The majority of students in the sample were White. The next largest group was Hispanic. The smallest representative groups were Black, Asian, and Indian. Note the “count” on the y-axis. The data can be distorted by changing the spread on this axis. Be careful when viewing histograms and bar charts: always look at the increments. 2007© BOLD Educational Software

Graphic Presentation of a Frequency Distribution
A frequency polygon consists of line segments connecting the points formed by the class midpoint and the class frequency. A FREQUENCY POLYGON is similar to a histogram, except line segments are used instead of bars – the points formed by the intersections of the class midpoints and the class frequencies. Graphic Presentation of a Frequency Distribution 2007© BOLD Educational Software

Frequency Polygon for Hours Spent Studying
2 4 6 8 10 12 14 15 20 25 30 35 Hours spent studying Frequency Frequency Polygon for Hours Spent Studying 2007© BOLD Educational Software

Compare the Frequency Polygon to the Histogram
To turn a histogram into a frequency polygon, just draw a line from the top center of each bar 2007© BOLD Educational Software

Go to GRAPHS, HISTOGRAM, and select the variable you want to display. Histogram Using SPSS 2007© BOLD Educational Software

Frequency Polygon Using SPSS
To create a FREQUENCY POLYGON using SPSS, use the “LINE” – “SIMPLE” selections under ‘Graphs’. Frequency Polygon Using SPSS 2007© BOLD Educational Software

Stem and Leaf A frequency distribution table that provides a visual picture of the distribution A Stem and Leaf Plot is a graph similar to a histogram but includes more information. The Stem and Leaf Plot summarizes the shape of a set of data (the distribution) and provides extra detail regarding individual values. 2007© BOLD Educational Software

Stem and Leaf Each raw score has two parts: a stem, consisting of all but the last digit, and the leaf, the last digit in the number. The "stem" is a column of the data with the last digit removed. The final digits of each column are placed next to each other in a row next to the appropriate column. Then each row is sorted in numerical order. This diagram was invented by John Tukey. 2007© BOLD Educational Software

Stem and Leaf Current Salary Stem-and-Leaf Plot Frequency Stem & Leaf 2.00 Extremes (>=81250) Stem width: Each leaf: case(s) A Stem and Leaf plot is not found under ‘graphs’ in SPSS, because it is considered a different type of frequency distribution, rather than a graph. 2007© BOLD Educational Software

Each stem represents 10 thousand, so the 1 (stem) = 10,000
There are two cases (frequency=2) with 15,000, two cases with 20,000 (actually, 24,000 and 27,000), 6 cases with 30,000 (30, 30, 31, 32, 33, and 34 thousand) in this data set. Current Salary Stem-and-Leaf Plot Frequency Stem & Leaf 2.00 Extremes (>=81250) Stem width: Each leaf: case(s) 2007© BOLD Educational Software

Stem and Leaf in SPSS To create a stem and leaf in SPSS, select the following: Analyze Descriptives Explore Select stem and leaf in “plots” Click continue Click OK 2007© BOLD Educational Software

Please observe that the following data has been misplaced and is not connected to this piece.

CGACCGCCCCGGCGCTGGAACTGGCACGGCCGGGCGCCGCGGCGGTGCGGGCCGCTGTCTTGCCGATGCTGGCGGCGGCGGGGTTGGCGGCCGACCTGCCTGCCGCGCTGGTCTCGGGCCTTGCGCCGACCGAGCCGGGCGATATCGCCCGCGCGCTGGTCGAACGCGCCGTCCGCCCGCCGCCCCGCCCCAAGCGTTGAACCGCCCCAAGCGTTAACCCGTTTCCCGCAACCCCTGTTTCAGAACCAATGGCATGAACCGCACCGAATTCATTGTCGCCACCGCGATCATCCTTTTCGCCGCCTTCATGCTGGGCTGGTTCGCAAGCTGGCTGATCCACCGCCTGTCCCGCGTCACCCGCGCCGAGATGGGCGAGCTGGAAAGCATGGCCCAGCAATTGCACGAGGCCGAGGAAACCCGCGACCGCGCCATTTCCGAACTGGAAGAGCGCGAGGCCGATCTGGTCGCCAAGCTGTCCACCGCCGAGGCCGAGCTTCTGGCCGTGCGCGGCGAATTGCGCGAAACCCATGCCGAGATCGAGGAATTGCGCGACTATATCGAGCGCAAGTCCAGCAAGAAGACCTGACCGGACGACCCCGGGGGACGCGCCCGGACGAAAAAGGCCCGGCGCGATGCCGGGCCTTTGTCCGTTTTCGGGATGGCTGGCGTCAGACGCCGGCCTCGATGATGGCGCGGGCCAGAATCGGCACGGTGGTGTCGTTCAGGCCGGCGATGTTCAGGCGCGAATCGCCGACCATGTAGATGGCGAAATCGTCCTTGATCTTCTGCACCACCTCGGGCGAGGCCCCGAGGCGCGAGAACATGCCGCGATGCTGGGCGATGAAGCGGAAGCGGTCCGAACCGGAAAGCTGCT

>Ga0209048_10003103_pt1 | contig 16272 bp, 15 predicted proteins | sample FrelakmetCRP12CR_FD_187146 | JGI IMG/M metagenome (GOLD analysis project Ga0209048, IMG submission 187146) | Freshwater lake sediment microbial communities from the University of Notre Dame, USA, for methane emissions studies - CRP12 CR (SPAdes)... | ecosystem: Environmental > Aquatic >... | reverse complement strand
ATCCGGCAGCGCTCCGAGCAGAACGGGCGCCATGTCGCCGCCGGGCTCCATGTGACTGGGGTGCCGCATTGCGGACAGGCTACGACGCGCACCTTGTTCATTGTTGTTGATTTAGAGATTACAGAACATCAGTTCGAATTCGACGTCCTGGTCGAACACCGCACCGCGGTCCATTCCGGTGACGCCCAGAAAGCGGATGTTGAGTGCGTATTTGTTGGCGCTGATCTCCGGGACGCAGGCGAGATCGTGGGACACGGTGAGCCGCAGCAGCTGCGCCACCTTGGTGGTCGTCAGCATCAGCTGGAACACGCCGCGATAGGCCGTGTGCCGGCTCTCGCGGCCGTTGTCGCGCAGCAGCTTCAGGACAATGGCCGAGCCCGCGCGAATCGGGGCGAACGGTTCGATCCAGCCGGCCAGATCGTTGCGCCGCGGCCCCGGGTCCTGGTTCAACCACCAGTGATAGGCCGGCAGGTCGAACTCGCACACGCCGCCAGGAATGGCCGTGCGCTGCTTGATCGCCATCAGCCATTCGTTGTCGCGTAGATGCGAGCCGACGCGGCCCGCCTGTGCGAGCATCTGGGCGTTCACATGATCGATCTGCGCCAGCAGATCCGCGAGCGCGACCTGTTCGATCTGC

Scatter plots A scatter plot illustrates the relationship between two continuous variables. A scatterplot is a visual illustration of a correlation between two variables, one being plotted on the x-axis (horizontal) and one plotted on the y-axis (vertical). 2007© BOLD Educational Software

Scatter plots A scatter plot illustrates the values of Y (vertical axis) versus the corresponding values of X (horizontal axis) A scatterplot is a visual illustration of a correlation between two variables, one being plotted on the x-axis (horizontal) and one plotted on the y-axis (vertical). 2007© BOLD Educational Software

Scatter plots Scatter plots can provide answers to the following questions: Are variables X and Y correlated? (as one variable goes up, the other variable goes up/down) A scatterplot is a visual illustration of a correlation between two variables, one being plotted on the x-axis (horizontal) and one plotted on the y-axis (vertical). 2007© BOLD Educational Software

Scatter plots Scatter plots can provide answers to the following questions: Is there a linear relationship between X and Y? (as one variable goes up, the other variable goes up/down) A linear relationship means that the series of points on the scatter plot form a line or a linear shape (with points on either side of the line). 2007© BOLD Educational Software

Scatter plots Scatter plots can provide answers to the following questions: Is there a curvilinear relationship between variables X and Y? (As Y goes up X goes up, then at a peak, as X continues to go up, Y goes down A curvilinear relationship is exactly what it looks like: the points on the plot form a U shape instead of a straight line. The U can be upside down, as it is in the graphic illustration on this slide. 2007© BOLD Educational Software

Scatter plots Scatter plots can provide answers to the following questions: Are there outliers? (Do one or more points stray from the trend?) The definition of an outlier: Scores with standardized residuals greater than 2 (scores significantly more deviant than most scores). A ‘standardized residual’ is a type of standard deviation (see modules 3 and 4). The standard deviation is a standardized ‘ruler’ that tells you how far away from the mean a given score is. The ‘residual’ is the difference between the predicted value of the score (where the line is in the middle of the scatter plot) and the actual score (where the point falls on the scatter plot). 2007© BOLD Educational Software